Saturday 26 February 2011


Monsoons in coastal India, which run from June to September, are well know for their fierceness and relentless rain. As kids, we were all bundled up in raincoats and rain shoes, and sent to school looking like little rain slicked wet rats. Usually we were soaking wet by the time we arrived at school, and spent the rest of the morning trying to dry our skirts and overalls off. Usually the wettest of us lot were sat right under the school fan, so we would dry out faster. Of course this made us colder, and all we wanted to do was get out of there as soon as possible. If we were lucky, we would have a 'rain holiday', where we would trudge through gigantic puddles to get to school, only to be turned away at the gates... and then make our miserable way back, where we would drive anyone unfortunate enough to be home, absolutely crazy. Ah, happy days!

In Karnataka, and as a result, in Mangalore, we used to have an almost month long break in October for the festival of Dusshera. My mum, on the other hand, taught in Kerala, where they had a fortnight off for the feast of Onam, usually end of August. And while we were usually latchkey kids, it was a real delight after a cold, wet, rainy miserable day, to come home from school, and have mum there, usually making us a hot snack or two to have with a cup of milky coffee or tea.


Sometimes, if we were lucky we got these bondas with our tea. Bondas are a snack that are available through most of South India, and we see them piled up at the street vendors, and in little restaurants. They are mainly served with chutney or ketchup, and basically comprise of a mixed vegetable and potato filling, coated with a spicy chickpea batter and deep fried. I cannot describe the way they tasted, crispy but soft on the inside, with a real spice kick from the chillies.

I was cold and miserable here in Edmonton last week, and I decided, to heck with the diet, I was going to make bondas to eat with tea. So I adapted a recipe from the Mangalore Ladies' Club Cookbook, and made these. They tasted so good with a cup of hot chai, and all memories of home just came flooding out [I think I am already annoying Aditi with all the stories about India, like the good half-expat that I am :-)]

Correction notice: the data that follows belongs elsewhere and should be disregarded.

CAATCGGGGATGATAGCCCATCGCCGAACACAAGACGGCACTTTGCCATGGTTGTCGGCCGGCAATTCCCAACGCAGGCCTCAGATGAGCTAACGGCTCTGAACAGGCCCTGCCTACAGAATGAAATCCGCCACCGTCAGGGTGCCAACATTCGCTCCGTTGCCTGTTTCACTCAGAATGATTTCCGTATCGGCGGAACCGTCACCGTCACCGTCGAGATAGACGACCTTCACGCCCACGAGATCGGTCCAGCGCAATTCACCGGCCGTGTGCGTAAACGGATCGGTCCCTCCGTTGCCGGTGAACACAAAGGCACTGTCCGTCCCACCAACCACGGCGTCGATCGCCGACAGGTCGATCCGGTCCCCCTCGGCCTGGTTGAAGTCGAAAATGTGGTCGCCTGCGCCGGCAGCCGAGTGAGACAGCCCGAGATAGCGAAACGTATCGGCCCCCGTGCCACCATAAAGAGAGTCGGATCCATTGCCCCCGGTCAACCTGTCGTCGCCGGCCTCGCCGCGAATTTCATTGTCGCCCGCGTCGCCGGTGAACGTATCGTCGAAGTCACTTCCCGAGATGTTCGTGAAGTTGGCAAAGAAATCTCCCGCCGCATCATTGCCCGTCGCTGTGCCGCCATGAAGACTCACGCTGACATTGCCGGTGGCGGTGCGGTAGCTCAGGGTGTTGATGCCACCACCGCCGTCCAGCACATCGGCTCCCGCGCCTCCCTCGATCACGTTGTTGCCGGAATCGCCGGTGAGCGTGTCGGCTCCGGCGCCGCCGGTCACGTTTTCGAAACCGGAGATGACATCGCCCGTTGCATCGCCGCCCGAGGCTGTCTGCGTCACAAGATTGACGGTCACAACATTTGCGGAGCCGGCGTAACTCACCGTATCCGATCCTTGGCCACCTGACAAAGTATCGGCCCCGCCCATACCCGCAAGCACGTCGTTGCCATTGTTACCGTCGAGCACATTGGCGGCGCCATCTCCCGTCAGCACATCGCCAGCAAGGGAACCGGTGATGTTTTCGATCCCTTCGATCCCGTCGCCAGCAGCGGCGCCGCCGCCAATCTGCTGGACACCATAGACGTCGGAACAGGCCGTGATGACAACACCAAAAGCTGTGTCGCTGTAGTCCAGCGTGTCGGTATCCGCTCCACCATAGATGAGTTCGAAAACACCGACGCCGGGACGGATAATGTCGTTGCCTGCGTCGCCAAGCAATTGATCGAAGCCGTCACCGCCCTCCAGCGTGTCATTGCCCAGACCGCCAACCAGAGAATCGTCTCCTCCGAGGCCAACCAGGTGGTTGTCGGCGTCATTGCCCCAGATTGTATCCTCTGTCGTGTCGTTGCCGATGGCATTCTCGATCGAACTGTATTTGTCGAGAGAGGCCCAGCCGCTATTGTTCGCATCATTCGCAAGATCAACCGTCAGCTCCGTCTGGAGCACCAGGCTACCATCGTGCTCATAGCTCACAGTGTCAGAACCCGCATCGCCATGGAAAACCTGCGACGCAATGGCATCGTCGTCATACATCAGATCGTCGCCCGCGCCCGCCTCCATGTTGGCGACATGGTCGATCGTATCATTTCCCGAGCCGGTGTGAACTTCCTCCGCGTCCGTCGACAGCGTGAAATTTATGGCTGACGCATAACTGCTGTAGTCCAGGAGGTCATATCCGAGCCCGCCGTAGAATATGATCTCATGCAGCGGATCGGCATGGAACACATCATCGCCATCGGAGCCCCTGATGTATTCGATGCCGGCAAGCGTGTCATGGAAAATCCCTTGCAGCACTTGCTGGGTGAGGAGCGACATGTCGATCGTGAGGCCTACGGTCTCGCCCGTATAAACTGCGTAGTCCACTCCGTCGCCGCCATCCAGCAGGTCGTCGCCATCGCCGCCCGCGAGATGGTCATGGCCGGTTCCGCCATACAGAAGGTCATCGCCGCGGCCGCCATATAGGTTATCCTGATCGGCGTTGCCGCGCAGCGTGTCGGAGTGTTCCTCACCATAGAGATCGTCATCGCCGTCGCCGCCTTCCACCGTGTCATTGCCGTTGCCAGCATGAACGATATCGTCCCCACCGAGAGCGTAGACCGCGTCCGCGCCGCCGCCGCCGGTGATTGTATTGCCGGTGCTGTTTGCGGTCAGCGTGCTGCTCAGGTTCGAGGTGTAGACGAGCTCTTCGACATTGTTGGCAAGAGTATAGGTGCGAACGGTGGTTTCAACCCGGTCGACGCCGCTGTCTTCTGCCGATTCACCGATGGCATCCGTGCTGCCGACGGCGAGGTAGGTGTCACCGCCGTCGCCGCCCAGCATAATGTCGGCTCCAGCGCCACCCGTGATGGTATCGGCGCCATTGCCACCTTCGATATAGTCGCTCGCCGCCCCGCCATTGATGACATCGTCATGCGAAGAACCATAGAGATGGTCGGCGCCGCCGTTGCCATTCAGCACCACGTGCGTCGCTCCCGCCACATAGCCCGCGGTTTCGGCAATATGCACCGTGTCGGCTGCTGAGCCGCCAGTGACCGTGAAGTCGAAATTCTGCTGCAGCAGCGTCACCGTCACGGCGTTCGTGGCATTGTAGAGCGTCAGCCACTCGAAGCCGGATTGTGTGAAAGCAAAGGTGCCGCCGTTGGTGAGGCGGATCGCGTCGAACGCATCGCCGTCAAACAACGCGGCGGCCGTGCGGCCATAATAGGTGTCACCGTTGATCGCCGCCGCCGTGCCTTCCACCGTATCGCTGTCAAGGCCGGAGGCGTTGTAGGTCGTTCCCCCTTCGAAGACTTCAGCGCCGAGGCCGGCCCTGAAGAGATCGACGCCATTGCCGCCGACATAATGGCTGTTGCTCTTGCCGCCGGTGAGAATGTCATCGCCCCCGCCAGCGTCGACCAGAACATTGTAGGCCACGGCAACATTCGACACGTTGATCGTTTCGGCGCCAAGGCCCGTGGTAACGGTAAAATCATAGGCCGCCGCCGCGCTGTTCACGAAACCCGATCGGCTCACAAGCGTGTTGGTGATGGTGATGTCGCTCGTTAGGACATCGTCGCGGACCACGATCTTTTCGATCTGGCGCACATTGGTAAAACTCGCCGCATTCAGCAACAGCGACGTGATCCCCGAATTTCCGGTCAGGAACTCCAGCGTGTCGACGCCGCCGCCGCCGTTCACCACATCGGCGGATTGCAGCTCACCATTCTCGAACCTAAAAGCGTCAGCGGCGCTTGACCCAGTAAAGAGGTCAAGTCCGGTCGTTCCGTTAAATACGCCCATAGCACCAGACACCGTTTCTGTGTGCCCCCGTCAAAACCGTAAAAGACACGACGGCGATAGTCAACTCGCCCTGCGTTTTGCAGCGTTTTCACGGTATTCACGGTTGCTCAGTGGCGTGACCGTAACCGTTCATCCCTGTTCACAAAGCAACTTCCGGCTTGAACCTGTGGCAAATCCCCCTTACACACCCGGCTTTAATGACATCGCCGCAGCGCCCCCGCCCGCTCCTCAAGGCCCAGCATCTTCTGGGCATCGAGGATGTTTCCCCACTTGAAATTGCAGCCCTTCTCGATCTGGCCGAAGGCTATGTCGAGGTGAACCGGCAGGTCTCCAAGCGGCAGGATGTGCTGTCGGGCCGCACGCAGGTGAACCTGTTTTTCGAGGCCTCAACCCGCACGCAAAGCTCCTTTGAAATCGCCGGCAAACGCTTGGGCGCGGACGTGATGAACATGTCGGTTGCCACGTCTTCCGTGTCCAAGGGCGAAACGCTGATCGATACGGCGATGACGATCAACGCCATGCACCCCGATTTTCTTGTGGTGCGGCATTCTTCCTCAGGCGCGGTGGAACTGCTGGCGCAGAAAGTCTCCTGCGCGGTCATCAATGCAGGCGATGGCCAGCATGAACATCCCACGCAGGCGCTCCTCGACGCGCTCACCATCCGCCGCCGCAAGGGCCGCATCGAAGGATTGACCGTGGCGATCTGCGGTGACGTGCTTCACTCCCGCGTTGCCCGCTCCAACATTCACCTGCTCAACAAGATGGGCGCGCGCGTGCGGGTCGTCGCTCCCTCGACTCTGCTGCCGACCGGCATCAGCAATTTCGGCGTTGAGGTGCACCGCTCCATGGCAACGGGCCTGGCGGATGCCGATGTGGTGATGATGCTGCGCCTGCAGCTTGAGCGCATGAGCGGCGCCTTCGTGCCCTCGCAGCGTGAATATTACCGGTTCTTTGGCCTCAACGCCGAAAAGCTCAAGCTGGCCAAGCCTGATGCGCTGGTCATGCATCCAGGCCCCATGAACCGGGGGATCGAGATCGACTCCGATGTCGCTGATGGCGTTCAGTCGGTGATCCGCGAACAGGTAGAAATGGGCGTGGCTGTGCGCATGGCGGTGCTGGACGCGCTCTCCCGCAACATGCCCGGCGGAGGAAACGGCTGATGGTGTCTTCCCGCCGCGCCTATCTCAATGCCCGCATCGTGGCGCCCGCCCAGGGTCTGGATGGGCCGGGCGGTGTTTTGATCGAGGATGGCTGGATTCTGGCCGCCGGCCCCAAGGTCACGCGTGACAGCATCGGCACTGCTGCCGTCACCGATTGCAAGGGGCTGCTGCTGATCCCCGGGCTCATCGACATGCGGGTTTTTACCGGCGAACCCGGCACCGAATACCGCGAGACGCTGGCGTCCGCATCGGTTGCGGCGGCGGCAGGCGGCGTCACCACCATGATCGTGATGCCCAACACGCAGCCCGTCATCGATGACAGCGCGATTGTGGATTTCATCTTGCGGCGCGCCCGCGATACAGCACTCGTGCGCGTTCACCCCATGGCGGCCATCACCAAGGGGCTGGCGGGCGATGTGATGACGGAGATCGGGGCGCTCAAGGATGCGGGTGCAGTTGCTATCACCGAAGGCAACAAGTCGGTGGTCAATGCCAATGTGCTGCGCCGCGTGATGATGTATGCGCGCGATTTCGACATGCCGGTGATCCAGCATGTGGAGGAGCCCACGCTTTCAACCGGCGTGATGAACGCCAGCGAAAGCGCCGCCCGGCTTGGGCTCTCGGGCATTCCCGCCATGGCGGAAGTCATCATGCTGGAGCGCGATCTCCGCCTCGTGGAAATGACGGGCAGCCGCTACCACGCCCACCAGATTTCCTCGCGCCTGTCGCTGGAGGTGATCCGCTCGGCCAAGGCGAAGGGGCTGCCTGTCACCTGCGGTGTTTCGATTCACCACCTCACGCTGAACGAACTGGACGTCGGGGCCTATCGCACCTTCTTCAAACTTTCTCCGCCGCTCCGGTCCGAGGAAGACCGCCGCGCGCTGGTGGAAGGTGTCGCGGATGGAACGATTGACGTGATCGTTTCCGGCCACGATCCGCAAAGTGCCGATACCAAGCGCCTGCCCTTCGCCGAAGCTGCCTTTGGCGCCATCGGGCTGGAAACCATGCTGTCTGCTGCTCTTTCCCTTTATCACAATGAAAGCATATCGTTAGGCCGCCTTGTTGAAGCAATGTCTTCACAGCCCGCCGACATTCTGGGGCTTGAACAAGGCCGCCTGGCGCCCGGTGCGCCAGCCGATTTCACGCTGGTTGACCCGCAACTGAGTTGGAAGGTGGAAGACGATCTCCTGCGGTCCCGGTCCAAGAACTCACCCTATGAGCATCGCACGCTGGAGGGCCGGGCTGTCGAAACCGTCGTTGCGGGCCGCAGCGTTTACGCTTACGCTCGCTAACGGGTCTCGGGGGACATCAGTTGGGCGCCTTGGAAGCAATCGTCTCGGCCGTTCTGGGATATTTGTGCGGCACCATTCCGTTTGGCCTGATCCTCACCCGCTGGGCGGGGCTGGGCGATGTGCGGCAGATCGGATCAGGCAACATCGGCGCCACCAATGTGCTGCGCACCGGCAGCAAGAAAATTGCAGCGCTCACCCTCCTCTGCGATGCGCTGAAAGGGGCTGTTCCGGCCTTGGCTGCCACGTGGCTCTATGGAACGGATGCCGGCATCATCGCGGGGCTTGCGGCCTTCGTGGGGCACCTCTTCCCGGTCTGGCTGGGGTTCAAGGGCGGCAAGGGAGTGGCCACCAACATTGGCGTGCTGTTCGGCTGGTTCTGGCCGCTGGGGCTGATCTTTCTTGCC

Vegetable Bondas 2

(Printable Recipe)

For the vegetable filling:

1 large or 2 medium potatoes, peeled, and chopped
2 carrots, peeled and chopped
Generous handful of green peas, fresh or frozen
1 small beetroot, grated (optional)
1 green chilly, finely minced
1 clove garlic, microplaned
1/2 inch piece of ginger, microplaned
1 sprig curry leaves
1 tsp mustard seeds
1/4 - 1/2 tsp hot chilli powder or to taste
1/2 tsp garam masala
1 tbsp oil
Handful fresh coriander, chopped fine
Salt to taste (I used around 1 tsp)

For the spicy batter:

2 cups chickpea/ gram flour
1/2 - 1 tsp hot chilli powder or to taste
1/2 tsp garam masala
1/4 tsp amchoor (dried mango powder) (optional)
Salt to taste (I used 1½ tsp)
Enough water to make a thick batter

Oil for deep frying


Boil the potatoes, carrots, peas and beetroot (if using), until the vegetables are very soft. Drain and mash coarsely.

In a small pan, heat the oil and add the mustard seeds. When the splutter, add the curry leaves, ginger, garlic, green chilly, chilli powder and garam masala. Sauté quickly for around 20 seconds, then pour into the mashed vegetables.

Stir in the chopped coriander, and mix everything well. Add the salt, check seasoning, and add more salt if you think the mash needs it.

Shape the filling into small balls, and pop into the fridge to firm up a bit, if possible.

Meanwhile, make the batter. Stir together the chickpea/ gramflour, chilli powder, garam masala and salt. Add water little by little, until a thick batter is formed. The batter should be a little thicker than double cream. Adjust with more flour if the batter is too runny. Keep aside for a few minutes.

Heat oil for deep frying. The oil is at the right temperature when a drop of the chickpea batter rises quickly to the top covered in bubbles.

Take out the shaped vegetable balls. Dip into the batter, so the balls are covered with the batter. Carefully drop the balls into the hot oil. Again, like with other snacks, don't worry if the shapes are odd, it all adds to the taste :-) Fry the bondas till they are a light golden colour. Carefully lift out of the oil, and drain on kitchen paper.

Serve hot with ketchup, coconut or mint chutney, and a cup of hot tea is de rigueur, of course!

Note: If there is left over batter, just swirl it into the hot oil and fry till crisp. It tastes really good on its own too. 


  1. Yumm!! Michelle u made my mouth water with just the sight of these lovely bondas :) I remember eating the best of bondas & sajjige after the 'mornache mees' :) You really made me feel nostalgic about the rains & the rain holiday! I am yet to try these, thnx for posting!

  2. Hi Michelle, Where did you purchase your copy of the Mangalore Ladies Club cookbook? Could you please provide me the publisher and ISBN info for this book. Heard they have just published 7th edition. Not able to find a copy online or the club contact info. Thanks.


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